CACHE COUNTY – The grand opening of Cache County’s long-awaited new Children’s Justice Center is set for Wednesday, June 2 at 11 a.m.
County Executive David Zook made that announcement during the regular meeting of the Cache County Council on Tuesday.
Zook explained that a new facility was needed because the CJC’s operations had outgrown its current location at 1362 North, 400 West in Logan. He added that the new center will provide services that will help to limit the trauma felt by youthful victims of crime and abuse while speeding their healing processes.
The new CJC facility will be operated by the Victim Services section of the Cache County Attorney’s Office at 339 East, 800 North St. in the Adams neighborhood of Logan.
The mansion-like property was acquired by Cache County in fall of 2020 and remodeled with $1.4 million in federal funds from the CARES Act.
Use of those funds was justified because the county’s current facilities for services to youthful victims of abuse and neglect were overwhelmed by the impact of the coronavirus pandemic, according to County Attorney James Swink.
The Cache County CJC is a child-friendly facility where victims of child abuse are interviewed and medically assessed by professionals specifically trained in the forensic investigation of abuse.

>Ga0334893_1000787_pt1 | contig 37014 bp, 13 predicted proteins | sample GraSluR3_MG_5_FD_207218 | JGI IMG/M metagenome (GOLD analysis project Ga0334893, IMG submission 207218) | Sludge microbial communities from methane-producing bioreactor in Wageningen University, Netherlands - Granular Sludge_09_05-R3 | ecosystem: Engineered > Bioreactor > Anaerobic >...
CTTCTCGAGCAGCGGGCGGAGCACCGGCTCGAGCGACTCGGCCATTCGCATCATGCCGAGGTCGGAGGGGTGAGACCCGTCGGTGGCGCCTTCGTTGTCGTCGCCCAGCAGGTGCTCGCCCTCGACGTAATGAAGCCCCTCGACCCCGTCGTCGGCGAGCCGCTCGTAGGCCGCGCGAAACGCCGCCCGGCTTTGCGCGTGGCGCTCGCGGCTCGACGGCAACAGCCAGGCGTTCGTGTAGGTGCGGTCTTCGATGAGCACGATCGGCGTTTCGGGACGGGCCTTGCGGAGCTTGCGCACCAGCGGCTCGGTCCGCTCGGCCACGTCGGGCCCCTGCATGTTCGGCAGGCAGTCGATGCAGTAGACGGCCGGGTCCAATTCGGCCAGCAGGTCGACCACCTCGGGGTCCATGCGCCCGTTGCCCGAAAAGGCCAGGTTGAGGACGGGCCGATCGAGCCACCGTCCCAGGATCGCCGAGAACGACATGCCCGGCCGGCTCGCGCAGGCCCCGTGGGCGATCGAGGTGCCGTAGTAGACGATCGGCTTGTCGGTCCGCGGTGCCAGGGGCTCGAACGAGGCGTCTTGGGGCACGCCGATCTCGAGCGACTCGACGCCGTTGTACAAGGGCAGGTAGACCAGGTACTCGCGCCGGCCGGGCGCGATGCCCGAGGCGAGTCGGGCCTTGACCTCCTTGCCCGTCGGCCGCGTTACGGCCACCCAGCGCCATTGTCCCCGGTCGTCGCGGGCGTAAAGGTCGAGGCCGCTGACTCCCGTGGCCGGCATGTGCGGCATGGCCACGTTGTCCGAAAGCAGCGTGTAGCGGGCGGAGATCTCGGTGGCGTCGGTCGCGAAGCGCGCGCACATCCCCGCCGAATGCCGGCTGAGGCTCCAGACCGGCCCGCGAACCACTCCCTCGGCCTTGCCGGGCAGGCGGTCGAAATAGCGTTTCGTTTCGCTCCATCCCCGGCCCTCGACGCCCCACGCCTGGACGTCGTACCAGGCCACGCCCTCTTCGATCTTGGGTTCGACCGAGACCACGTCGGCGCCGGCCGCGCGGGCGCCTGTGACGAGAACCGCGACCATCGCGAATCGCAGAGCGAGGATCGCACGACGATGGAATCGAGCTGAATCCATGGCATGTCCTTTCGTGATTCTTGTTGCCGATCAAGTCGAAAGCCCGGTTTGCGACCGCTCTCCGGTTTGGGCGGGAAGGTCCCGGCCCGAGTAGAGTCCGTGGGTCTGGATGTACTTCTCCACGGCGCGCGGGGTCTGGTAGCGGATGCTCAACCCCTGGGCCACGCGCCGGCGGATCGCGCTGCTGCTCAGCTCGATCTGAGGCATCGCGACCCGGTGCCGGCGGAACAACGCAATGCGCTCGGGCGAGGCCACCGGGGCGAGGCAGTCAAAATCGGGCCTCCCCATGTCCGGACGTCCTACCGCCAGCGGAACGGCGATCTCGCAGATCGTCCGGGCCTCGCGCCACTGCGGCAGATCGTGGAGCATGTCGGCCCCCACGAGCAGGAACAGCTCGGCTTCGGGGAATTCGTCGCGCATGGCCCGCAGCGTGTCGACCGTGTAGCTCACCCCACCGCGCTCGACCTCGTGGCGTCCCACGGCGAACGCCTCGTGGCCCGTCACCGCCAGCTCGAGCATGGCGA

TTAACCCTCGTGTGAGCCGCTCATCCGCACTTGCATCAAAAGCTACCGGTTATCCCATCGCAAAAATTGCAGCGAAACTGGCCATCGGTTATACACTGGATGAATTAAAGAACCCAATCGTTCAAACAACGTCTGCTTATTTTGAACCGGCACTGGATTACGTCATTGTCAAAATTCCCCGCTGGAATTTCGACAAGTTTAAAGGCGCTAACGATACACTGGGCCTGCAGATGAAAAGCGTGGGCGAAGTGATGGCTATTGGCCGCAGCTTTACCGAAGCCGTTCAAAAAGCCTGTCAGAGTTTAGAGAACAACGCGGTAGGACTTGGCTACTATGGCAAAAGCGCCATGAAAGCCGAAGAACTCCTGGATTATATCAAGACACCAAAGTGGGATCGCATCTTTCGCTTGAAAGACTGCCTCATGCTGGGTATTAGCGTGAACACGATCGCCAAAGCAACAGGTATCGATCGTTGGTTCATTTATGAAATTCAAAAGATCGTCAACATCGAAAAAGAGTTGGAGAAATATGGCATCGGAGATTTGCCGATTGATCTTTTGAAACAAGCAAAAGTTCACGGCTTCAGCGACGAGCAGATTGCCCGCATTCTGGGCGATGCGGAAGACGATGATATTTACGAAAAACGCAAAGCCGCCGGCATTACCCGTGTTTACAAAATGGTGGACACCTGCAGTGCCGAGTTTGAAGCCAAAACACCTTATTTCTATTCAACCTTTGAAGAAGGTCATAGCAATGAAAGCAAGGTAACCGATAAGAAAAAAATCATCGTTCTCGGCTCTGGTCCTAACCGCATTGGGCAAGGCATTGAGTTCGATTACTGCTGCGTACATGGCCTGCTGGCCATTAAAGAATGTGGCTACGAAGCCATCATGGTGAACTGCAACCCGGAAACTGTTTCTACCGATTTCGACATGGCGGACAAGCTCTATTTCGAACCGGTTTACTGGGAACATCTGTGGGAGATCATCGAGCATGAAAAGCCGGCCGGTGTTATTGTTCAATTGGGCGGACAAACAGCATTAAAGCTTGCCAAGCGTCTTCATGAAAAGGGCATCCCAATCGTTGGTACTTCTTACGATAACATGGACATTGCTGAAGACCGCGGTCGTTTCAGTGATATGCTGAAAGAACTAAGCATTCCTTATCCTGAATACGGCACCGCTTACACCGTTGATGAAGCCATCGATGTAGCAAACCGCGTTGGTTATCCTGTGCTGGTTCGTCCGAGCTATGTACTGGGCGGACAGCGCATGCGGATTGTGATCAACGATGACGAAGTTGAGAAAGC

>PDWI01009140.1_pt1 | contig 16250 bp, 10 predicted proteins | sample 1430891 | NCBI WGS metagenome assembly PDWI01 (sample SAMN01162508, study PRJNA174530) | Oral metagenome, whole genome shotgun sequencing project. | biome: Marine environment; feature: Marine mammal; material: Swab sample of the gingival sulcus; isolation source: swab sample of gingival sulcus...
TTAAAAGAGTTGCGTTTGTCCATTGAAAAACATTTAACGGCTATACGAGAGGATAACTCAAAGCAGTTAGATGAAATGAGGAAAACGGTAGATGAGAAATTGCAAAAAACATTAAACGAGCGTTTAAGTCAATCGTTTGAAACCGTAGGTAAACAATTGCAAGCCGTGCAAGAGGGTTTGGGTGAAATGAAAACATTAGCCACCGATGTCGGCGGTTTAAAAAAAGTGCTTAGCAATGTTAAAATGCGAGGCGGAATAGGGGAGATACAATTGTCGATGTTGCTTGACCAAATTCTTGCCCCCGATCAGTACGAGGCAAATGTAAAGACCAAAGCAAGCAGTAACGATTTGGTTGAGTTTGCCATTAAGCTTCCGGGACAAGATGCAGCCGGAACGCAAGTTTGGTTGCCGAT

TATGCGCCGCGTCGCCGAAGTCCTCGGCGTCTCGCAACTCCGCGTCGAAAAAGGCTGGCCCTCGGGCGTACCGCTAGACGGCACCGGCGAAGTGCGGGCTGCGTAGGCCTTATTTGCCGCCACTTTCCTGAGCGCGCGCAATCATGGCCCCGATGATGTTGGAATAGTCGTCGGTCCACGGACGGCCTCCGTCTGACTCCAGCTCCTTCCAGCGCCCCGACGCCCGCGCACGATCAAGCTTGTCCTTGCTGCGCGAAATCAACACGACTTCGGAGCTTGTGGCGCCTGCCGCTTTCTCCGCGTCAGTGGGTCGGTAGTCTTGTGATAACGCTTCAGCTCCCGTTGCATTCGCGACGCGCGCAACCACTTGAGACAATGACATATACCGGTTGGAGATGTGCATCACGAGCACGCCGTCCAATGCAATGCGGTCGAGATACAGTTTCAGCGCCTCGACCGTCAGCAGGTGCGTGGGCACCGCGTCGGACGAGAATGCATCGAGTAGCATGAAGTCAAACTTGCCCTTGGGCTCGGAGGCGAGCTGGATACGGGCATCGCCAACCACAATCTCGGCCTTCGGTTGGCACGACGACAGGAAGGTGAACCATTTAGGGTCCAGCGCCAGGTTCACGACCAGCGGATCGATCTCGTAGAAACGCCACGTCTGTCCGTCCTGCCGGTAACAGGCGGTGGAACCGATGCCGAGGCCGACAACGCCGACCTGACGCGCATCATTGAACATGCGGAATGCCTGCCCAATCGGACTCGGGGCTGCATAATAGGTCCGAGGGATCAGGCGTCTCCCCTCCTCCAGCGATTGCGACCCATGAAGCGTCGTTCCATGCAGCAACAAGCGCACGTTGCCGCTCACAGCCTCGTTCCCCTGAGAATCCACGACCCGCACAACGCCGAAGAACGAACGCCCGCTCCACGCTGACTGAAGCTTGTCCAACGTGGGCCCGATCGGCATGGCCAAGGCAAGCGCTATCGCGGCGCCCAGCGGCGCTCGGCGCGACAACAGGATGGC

Rather than having a child endure multiple interviews while being taken from agency to agency throughout the law enforcement and child protection systems, agency professionals come together at the CJC in a collaborative approach that results in effective, efficient and child-centered casework.
The new CJC facility is ideally suited for those purposes, according to county Victim Services Director Terryl Warner.
“It’s spacious enough for us to do several interviews at one time, plus medical exams if necessary,” she explained when the property was acquired. “The house even has different entrances that we could use to provide privacy and social distancing.”
The new CJC facility is a 6,000 square foot, seven-bedroom, 4.5-bath three-story structure with a picturesque tower room overlooking 800 North St. The former home boasts a spacious kitchen, a sunroom, a formal dining room, two family rooms, a sitting room, a game room and a play room. The house is set somewhat back from the street and has a deep backyard with winding garden paths.
Since fall of last year, contractors have been modifying the structure to comply with the Americans with Disabilities Act and creating a medical facility, office spaces, interview rooms, observation rooms and a crisis therapy center.